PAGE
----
Ah, the beauty of a second language.
Today, after spending the afternoon in Zichron Yaakov with my best buddy Orli and her cute babeleh Yinon, it suddenly dawned on me that I’d forgotten to do something very important: send my dad a postcard.
See, my dad collects postcards from all over the world and so, although one of his major life philosophies is “never go anywhere,” if someone else happens to go “anywhere“, they are always requested to mail my father a postcard from wherever they end up.
I have sent him postcards from many places around the world and today I was to send him one from Zichron Yaakov, an unbelievably gorgeous town on the Israeli coast in between Tel Aviv and Haifa.
So, with little time to spare – we were supposed to be heading back to Jerusalem already – I started on a run through the midrechov (pedestrian road?) to find a postcard.
“How do you say postcard in Hebrew again?” I asked myself as I rushed forwards. “Oh yes, I remember…. I think.”
I stuck my head in one of the first stores I passed and asked:
“איפה אפשר למצוא גלולות?” (Eifo efshar limtzo glulot?)
And when I got a confused look, I said, “Postcards.”
The guy and girl in the store started laughing and said, “Gluyot.”
Then they said in Hebrew, “We were thinking we don’t have glulot around here.”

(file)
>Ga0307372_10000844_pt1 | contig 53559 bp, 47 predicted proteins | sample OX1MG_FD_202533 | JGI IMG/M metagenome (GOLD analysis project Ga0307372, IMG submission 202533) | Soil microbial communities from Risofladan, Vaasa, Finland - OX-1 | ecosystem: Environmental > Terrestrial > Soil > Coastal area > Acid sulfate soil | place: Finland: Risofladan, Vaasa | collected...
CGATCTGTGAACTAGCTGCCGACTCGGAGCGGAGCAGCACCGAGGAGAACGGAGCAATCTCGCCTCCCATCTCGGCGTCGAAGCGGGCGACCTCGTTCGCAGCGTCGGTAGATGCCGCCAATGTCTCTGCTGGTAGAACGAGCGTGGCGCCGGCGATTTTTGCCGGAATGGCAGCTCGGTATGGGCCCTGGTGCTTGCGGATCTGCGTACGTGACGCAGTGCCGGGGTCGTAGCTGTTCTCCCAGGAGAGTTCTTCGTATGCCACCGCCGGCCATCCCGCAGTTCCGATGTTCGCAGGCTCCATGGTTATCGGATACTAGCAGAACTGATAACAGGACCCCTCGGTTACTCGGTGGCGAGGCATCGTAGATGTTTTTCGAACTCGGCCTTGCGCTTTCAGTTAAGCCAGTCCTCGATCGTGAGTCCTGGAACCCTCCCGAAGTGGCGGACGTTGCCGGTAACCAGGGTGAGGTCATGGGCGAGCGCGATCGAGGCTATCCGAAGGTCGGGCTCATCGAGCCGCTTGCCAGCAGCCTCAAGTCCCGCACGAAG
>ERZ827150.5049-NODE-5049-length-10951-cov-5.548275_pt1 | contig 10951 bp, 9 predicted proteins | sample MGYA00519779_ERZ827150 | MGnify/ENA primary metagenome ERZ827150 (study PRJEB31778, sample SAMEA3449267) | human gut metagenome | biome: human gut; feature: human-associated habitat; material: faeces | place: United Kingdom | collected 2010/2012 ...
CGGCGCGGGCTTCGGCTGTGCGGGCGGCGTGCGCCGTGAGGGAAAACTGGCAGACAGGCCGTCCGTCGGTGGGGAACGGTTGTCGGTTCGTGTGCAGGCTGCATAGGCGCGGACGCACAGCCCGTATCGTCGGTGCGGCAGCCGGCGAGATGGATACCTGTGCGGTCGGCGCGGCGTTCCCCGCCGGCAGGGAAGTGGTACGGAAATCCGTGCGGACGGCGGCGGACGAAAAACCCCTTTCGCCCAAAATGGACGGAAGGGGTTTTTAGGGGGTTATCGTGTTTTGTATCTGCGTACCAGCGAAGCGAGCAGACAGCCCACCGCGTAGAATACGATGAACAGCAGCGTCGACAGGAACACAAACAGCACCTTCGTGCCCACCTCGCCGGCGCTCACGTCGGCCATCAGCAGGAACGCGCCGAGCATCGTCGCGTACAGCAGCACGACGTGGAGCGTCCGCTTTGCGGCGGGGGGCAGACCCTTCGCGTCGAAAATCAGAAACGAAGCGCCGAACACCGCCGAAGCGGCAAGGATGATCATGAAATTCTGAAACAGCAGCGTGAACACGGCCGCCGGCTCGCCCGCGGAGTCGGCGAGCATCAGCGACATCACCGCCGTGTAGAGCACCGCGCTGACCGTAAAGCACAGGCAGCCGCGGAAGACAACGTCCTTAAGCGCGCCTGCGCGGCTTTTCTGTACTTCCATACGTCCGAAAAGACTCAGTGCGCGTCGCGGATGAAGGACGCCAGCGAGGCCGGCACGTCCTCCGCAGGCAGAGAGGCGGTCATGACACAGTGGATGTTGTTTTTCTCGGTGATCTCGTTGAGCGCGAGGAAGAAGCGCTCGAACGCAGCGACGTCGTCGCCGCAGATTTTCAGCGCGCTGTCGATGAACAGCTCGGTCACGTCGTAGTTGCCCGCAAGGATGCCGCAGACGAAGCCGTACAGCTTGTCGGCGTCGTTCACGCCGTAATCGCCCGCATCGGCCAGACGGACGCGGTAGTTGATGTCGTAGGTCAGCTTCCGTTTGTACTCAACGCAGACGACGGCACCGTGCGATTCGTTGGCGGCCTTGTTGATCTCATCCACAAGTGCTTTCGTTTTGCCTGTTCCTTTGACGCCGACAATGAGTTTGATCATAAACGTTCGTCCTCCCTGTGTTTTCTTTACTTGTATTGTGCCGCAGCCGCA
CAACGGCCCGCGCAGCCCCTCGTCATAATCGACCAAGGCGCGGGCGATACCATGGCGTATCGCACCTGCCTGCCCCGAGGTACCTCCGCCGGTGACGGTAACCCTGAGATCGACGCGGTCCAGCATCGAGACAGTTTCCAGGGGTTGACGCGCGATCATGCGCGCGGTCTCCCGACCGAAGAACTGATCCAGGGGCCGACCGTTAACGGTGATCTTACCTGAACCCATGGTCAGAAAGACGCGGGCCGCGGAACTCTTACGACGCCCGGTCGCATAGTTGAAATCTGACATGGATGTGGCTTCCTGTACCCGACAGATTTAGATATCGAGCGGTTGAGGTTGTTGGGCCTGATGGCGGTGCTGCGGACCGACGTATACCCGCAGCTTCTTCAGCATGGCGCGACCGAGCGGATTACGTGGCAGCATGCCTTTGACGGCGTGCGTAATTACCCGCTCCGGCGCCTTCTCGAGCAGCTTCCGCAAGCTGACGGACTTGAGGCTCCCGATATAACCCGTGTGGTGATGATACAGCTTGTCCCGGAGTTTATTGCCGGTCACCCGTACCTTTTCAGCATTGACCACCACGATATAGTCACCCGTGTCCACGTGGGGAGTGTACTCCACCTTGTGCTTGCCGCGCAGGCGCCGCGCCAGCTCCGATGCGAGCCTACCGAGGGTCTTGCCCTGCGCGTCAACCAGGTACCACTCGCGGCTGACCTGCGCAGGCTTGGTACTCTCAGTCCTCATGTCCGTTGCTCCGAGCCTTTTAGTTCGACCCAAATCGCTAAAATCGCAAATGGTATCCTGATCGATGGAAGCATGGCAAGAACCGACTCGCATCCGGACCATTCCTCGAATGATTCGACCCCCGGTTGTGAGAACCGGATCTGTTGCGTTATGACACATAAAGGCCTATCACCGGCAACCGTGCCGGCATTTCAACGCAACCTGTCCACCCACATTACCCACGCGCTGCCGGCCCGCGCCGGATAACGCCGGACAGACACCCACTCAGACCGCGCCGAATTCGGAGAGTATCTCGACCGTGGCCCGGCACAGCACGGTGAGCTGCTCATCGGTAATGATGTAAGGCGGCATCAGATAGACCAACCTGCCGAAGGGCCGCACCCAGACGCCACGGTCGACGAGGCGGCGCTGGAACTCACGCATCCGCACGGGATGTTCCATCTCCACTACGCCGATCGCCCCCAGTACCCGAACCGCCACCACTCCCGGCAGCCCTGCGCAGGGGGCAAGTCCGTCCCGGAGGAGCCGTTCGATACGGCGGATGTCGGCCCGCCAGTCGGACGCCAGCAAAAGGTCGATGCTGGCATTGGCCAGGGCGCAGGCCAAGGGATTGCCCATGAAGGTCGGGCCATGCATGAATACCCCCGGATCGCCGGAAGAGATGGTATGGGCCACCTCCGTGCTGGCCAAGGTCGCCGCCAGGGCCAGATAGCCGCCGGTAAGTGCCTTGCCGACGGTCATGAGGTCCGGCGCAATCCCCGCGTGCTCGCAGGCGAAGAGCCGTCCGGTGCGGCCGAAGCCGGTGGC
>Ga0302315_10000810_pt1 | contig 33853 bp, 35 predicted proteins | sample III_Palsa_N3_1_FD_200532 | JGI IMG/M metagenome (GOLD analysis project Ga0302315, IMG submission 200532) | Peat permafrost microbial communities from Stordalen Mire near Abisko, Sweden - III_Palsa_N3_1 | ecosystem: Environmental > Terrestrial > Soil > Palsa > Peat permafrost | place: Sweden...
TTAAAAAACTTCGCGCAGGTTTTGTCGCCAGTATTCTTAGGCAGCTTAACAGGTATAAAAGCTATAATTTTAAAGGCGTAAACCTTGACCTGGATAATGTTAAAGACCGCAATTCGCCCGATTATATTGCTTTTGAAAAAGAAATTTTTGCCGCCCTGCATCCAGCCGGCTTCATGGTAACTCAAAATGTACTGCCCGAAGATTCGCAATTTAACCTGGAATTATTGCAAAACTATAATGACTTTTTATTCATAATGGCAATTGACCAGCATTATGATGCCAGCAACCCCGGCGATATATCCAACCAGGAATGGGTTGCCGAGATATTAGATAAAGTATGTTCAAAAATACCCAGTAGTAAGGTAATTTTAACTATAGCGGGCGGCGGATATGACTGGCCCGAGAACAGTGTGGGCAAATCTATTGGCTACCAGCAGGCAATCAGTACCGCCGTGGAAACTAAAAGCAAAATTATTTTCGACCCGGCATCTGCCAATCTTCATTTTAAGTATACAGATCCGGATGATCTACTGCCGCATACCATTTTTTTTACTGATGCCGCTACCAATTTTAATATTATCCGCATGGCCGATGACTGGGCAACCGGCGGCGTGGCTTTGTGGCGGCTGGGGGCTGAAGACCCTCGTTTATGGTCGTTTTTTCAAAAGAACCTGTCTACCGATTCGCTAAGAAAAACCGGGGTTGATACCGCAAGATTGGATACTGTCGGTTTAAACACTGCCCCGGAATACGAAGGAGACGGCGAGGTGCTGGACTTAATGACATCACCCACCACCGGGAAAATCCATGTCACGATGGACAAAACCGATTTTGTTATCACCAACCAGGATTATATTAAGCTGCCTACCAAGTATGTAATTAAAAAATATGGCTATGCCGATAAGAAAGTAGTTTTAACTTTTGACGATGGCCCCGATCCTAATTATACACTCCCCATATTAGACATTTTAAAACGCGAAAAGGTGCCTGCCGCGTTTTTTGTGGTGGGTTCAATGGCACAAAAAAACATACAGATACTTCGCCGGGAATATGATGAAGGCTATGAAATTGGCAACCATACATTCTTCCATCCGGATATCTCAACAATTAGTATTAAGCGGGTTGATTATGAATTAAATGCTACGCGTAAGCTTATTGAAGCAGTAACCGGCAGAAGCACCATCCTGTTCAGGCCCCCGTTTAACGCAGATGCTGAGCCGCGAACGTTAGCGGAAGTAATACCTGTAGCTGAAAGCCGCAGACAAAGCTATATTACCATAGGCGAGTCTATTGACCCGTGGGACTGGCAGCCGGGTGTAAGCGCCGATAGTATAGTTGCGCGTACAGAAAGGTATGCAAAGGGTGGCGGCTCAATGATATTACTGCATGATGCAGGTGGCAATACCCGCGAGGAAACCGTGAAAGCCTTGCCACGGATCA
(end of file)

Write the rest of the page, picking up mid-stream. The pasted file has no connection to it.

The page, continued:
Oops. Then I realized. That isn’t the word for postcard. That’s the word for birth-control pills!
I was a little (OK, very) embarrassed but they were very nice and they told me two stores that might carry postcards. Again I was off.
It started pouring on me. Ah, perfect. Makes the story so much better, having rain dripping off your nose. Because though I currently live in Vancouver where it rains a lot, I almost never experience there, the down-pours that Israel gets sometimes (may we get lots of rain over the next couple of months).
I ran into a kiyosk.
האם יש לכם גלויות?
Well, at least I learn.
But no, they didn’t.
The second store they recommended was a bookstore and there, finally I found a pretty unattractive postcard of Zichron Yaakov. There were only two postcards in the bookstore that were actually of ZY so it wasn’t hard to choose. I quickly wrote my dad a message, ran to the post office and mailed the postcard with a stamp I got from my dad before I left Jerusalem this morning.
My dad says that now he needs to remember the story that goes with this postcard which hopefully he’ll actually receive.
I’m just happy I didn’t have to ask for a stamp too. Who knows what word I may have come up with for that.